1) I worked with a variety of classmates (as I hope they would make you do in school to test different body types/sizes). A lot of the time I worked with males. Although I would generally end sweating, it was great practice for me to work with much larger legs/bodies in labs so that when it came time to see an actual patient with a larger mass, I would feel more comfortable. Would it have been easier to always be partners with other small people in my class? I’m sure it would. But, working with people bigger than me helped me to immediately figure out when I would need to use a stool (for example for mobilizations) or when I needed to stand up vs. sit down vs. kneel to get the proper angle and position my body so that I could utilize body weight.

2) Practice with high-low tables as well as without. Unfortunately, you may not always have an open high-low table pending where you work. In these times, you need to adjust and you need to be flexible, quick, and make sure you are effective with your treatment. There were times in school I would stand on two stools right next to each other because I was so short and needed to use my entire body weight to assist me.

3) If it hurts your back, STOP. Don’t lean over people, raise yourself up. Kneel down on the ground (I do this all the time now) instead of bending over. SQUAT SQUAT SQUAT also. Raise or lower the bed if you’re in an acute setting. If you are practicing something and you feel your back or neck or any sort of strain on any part of your body, STOP. Take a breath and take a step back. Look at what you are dealing with and re-adjust the environment. Remember you need to keep yourself safe in this profession as well, as we use our bodies A LOT to treat our patients.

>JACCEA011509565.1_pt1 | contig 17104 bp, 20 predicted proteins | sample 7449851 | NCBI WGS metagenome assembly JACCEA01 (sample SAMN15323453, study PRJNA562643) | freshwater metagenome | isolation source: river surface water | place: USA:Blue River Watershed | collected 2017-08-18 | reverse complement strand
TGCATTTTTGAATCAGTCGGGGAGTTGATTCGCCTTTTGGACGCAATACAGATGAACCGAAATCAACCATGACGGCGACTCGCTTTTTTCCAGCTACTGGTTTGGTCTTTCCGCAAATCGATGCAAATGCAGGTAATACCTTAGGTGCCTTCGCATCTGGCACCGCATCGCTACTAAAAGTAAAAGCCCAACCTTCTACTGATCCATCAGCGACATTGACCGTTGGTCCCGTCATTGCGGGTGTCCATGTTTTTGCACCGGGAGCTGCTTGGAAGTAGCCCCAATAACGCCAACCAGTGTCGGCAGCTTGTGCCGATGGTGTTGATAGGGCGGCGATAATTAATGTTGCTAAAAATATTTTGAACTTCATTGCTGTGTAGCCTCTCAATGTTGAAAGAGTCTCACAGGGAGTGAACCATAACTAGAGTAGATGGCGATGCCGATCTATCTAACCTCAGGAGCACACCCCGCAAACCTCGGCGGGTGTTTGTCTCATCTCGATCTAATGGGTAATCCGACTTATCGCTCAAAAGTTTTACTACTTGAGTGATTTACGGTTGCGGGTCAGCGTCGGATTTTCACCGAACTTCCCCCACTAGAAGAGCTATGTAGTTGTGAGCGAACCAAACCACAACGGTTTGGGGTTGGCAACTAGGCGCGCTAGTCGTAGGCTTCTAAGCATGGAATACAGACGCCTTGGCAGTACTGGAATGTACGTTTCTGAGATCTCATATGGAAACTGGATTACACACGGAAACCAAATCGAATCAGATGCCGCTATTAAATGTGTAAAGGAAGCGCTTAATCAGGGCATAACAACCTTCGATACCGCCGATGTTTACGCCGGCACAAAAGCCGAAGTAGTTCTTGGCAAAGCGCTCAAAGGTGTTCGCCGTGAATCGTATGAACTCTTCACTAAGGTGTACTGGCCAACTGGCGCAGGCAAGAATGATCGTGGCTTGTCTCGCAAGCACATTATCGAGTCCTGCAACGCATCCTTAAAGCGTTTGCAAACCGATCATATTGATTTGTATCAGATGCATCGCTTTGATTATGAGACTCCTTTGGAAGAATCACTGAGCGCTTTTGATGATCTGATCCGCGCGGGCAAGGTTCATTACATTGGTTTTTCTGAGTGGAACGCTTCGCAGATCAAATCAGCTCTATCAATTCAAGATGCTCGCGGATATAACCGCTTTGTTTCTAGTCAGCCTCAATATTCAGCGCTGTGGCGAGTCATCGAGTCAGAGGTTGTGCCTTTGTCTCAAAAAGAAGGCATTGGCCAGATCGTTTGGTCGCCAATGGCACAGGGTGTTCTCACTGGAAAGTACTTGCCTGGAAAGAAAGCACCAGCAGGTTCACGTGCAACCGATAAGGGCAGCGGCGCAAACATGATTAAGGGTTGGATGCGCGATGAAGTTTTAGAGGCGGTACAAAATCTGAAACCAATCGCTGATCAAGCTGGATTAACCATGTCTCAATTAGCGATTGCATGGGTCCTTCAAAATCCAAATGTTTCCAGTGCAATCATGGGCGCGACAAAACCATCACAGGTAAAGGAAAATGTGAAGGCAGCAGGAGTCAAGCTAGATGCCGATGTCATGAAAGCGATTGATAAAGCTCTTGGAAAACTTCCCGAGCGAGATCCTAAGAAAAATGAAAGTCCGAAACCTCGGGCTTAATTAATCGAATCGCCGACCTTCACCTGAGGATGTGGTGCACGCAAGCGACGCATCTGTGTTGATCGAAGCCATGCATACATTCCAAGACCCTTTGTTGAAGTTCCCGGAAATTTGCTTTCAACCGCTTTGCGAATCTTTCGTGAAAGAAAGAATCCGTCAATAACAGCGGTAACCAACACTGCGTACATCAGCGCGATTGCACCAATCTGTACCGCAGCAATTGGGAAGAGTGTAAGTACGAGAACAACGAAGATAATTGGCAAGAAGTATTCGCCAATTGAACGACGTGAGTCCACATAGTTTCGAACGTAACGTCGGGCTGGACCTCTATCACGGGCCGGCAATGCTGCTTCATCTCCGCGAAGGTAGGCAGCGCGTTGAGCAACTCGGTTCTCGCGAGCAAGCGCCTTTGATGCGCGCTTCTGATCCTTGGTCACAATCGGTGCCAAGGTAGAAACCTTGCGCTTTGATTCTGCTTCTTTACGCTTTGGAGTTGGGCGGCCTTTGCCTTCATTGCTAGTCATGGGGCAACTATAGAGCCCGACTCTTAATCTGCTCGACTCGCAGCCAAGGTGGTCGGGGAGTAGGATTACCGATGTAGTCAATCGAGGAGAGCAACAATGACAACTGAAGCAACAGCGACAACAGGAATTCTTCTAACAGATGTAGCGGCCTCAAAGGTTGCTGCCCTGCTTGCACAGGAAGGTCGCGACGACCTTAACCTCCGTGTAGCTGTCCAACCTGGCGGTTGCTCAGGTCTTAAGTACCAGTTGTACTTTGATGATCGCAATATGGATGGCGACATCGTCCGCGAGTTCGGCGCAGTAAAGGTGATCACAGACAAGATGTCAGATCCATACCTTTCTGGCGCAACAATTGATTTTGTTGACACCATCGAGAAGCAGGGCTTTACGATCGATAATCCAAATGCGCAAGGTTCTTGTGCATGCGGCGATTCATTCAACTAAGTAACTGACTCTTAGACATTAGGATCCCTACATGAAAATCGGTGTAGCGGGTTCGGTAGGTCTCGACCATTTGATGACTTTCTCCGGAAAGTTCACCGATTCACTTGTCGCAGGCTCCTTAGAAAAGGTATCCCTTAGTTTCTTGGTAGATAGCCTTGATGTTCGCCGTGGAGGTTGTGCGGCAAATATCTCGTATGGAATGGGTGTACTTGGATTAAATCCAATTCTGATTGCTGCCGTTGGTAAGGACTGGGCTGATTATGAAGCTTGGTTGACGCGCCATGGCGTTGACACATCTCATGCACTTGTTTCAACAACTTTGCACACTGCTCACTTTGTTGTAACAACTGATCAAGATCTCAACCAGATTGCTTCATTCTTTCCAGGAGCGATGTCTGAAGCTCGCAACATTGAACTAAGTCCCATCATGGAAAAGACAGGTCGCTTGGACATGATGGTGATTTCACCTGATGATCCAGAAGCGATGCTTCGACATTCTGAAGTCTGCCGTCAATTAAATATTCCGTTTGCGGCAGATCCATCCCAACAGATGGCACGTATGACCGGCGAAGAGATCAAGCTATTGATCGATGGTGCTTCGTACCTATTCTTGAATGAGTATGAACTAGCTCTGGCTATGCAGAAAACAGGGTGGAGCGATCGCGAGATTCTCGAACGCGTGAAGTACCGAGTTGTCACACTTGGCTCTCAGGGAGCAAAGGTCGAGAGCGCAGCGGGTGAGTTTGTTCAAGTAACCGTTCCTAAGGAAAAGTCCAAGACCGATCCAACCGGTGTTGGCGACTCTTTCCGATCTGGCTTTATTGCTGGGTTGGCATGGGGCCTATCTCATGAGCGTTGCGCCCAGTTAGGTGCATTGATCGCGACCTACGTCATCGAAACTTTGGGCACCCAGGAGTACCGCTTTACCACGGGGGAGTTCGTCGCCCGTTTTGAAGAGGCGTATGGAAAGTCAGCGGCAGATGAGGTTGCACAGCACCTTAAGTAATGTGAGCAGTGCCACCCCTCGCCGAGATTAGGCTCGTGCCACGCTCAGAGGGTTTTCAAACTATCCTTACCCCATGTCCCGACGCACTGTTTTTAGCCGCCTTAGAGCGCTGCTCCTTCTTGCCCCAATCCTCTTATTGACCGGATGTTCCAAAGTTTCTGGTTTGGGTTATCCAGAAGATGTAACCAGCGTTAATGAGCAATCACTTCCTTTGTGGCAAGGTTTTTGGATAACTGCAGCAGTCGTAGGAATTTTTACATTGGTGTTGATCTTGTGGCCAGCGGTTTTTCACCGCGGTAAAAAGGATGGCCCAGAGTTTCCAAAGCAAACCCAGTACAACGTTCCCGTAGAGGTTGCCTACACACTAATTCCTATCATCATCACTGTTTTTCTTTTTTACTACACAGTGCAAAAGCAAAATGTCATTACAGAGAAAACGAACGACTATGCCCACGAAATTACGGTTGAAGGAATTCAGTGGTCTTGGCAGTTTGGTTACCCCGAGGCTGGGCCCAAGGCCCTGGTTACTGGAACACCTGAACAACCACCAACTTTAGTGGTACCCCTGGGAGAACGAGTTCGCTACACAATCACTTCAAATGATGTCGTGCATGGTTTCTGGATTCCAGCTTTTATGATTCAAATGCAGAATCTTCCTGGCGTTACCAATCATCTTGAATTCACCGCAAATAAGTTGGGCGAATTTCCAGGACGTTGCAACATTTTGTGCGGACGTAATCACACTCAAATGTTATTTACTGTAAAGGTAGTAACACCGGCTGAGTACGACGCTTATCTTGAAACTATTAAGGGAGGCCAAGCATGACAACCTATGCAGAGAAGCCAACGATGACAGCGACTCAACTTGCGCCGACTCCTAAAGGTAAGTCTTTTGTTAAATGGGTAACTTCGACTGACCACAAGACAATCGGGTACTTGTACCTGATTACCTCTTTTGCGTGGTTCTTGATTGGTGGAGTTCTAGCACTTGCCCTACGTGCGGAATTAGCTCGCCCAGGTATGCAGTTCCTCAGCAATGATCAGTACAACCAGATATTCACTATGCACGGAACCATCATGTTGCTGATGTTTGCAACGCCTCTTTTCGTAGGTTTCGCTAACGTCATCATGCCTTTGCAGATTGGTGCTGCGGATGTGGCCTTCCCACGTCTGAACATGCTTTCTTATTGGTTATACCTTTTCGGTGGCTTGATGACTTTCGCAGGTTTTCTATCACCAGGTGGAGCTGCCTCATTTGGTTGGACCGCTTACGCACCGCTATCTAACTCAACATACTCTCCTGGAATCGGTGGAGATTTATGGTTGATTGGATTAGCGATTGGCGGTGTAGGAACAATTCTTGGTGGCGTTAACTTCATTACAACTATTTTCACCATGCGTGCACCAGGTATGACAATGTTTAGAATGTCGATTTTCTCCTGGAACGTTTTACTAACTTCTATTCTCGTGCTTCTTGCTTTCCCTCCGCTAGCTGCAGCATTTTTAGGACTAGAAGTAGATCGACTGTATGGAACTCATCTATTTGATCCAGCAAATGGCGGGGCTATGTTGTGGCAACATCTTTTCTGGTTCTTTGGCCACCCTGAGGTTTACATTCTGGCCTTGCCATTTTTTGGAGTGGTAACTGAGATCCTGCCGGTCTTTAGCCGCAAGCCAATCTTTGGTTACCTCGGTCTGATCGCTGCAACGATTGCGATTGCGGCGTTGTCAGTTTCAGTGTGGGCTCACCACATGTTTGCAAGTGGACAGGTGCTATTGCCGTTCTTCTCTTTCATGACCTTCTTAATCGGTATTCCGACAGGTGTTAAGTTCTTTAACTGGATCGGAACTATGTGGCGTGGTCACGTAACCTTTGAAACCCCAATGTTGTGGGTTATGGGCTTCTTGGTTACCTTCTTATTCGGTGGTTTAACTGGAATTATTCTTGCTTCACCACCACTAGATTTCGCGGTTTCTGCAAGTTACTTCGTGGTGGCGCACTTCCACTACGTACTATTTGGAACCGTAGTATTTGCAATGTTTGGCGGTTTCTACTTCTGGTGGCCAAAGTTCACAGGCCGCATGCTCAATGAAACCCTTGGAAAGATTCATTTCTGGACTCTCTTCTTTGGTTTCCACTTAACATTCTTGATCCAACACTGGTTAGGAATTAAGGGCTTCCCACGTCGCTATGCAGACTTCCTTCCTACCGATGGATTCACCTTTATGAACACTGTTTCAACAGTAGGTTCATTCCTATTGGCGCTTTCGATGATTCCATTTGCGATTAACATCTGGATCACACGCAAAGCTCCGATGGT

4) Stop trying to muscle things, because most likely, pending the patient population you work with, you are going to end up hurting yourself. From my thoughts, the less I use my muscles and the more I use my body weight, the better off I am at preventing overuse injuries to myself. Because as much as I try to preach to my patients that they have muscular imbalances in their shoulders putting them at an increased risk for rotator cuff tear vs shoulder instability.. Am I really, honestly, out there making sure I don’t have any imbalances? I try, sure. But I know I am still predisposed if I overuse my deltoids, pecs, latts, etc etc. I’m not doing therapy for myself everyday… Make sense? So just take this risk away (or decrease it)!

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Now, to put these learned techniques into practice, I do a lot of the following:

  1. EDUCATION: Yes, I am small, thank you Mr. ___ for acknowledging that. Yes, you weigh 3x what I weigh, I get it. BUT GUESS WHAT? I am trained in this, I went to school for this, I came out with my DPT because I am competent in this area. I ALWAYS make it a point to educate to the patients and families what it is I do, what I plan on doing, why I am doing it, and how it will benefit them and help them progress towards their goals. Although I am sure they are still hesitant, it really helps to talk patients through what is going to happen so they have somewhat of an idea what is about to happen. Plus, then they know you know what you’re doing..